Facebook note about models and simulations of all things

Most of my life I have been interested in solving games like chess on the computer, starting in high school (1963-1967). I took a graduate course in Artificial Intelligence as a sophomore at Case Institute of Technology (now CWRU). Then, because all my jobs drew on my background in computing and large scale problem solving, I keep going back to these problems to see if current insights and efforts are making any difference.

The “real” problems of organizations, which includes cities, governments, global topic groups and individuals (a group of 1); all have a large component of book keeping, accounting, finance, inventory, contact management, calendars and other memory aids.

About 98% of most “problems” or “opportunities” is just keeping good track of the pieces, and moving them around efficiently in ways that provide new insights and pathways. If you have the computer play a game, and keep track of all the possible things that can happen, that summary of many pathways IS the solution many times. You “get your arms around the problem”. You “can see the whole playing field”. You “know all the players and possibilities”. You “have a map of the whole”. Part of the value of a “game” or “model” is that you control all the pieces. You have all the pieces.

What I have tried to bring to this, is to make the visualizing and quantifying of the process of gathering cleaning standardizing organizing curating summarizing simulating-with the pieces of whatever “game” is being played. I had to “see” the whole of the State of Texas – its health care needs and resources. Texas education system needs and resources and actions and consequences. At Georgetown University Center for Population Research I modeled the long term and detailed structure of countries, industrial sectors, sociology, anthropology, technology, science, education, labor force, chemistry, and natural environment of all countries in the world out many decades.

I don’t have a name for what I have been doing all my life. I know it when I see it. I know how to do it. I can explain many parts of it and give many examples. But, ultimately trying to summarize and make accessible all human knowledge (including projects estimates forecasts predictions designs plans goals policies rules laws equations models….). It should not take anyone (with an intelligent Internet to help them) decades to learn about a problem then solve it. Let the computer do those things. We mostly don’t shovel dirt by hand (though many people have no alternative or don’t even have a shovel).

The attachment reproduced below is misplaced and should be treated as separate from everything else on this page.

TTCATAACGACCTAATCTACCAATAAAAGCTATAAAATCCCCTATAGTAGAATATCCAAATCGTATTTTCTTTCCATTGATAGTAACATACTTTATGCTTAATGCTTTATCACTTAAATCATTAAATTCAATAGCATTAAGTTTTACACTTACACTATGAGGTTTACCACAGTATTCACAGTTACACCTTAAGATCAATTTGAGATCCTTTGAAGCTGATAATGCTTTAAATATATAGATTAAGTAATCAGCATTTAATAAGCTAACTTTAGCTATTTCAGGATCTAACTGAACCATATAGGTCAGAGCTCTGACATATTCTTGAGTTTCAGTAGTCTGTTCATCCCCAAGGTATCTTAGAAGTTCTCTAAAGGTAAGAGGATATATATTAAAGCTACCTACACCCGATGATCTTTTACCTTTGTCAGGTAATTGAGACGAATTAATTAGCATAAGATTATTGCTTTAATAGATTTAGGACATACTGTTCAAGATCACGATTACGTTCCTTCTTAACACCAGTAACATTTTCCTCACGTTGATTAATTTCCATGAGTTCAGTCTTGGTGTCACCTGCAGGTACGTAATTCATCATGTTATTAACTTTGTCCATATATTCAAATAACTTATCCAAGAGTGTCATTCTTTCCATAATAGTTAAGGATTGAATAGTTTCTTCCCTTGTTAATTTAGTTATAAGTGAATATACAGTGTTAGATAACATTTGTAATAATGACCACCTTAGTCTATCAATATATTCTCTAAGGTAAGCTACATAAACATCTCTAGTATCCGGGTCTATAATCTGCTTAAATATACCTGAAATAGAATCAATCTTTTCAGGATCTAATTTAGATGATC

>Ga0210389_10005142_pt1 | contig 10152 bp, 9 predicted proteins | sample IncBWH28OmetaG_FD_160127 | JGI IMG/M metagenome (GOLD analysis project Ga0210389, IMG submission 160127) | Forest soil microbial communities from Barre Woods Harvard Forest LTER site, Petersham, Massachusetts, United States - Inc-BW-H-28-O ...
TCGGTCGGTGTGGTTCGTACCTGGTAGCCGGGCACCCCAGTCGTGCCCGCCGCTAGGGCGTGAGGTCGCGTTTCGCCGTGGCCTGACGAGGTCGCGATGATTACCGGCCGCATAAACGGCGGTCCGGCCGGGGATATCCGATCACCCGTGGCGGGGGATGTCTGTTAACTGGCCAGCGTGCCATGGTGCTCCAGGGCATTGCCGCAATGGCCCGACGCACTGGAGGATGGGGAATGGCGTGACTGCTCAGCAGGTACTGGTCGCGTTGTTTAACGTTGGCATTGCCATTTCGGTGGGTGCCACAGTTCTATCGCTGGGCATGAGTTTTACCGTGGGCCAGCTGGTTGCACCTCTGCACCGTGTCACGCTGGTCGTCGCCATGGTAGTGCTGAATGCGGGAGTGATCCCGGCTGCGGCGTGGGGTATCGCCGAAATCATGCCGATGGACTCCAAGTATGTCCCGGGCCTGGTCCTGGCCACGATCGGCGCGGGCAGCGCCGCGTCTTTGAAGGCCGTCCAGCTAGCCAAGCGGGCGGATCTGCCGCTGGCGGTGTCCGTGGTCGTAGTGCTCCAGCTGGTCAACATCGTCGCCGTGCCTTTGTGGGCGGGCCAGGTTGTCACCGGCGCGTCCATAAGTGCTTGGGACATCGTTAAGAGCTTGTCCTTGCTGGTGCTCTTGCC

What caused me to write this? I was washing dishes, waiting for the coffee to make. I was thinking about all the content of all the frames of all videos on the Internet (recorded and archived and accessible) and all the cameras and sensors in the solar system (and just beyond) each record (a frame is also a record) and all the sequences and patterns and derivative calculations possible. And wondering if the patterns in common games played endlessly by individuals, or collectively by tens of millions – had any precise relation to the streams of neural events in both human and “in silico” algorithm traces. I could not put all the things I had in mind here. Linear word sequences are NOT neural nets, and NOT process logs of complex and complete systems doing real jobs in the real world.

Richard Collins, The Internet Foundation


Richard K Collins

About: Richard K Collins

Director, The Internet Foundation Studying formation and optimized collaboration of global communities. Applying the Internet to solve global problems and build sustainable communities. Internet policies, standards and best practices.

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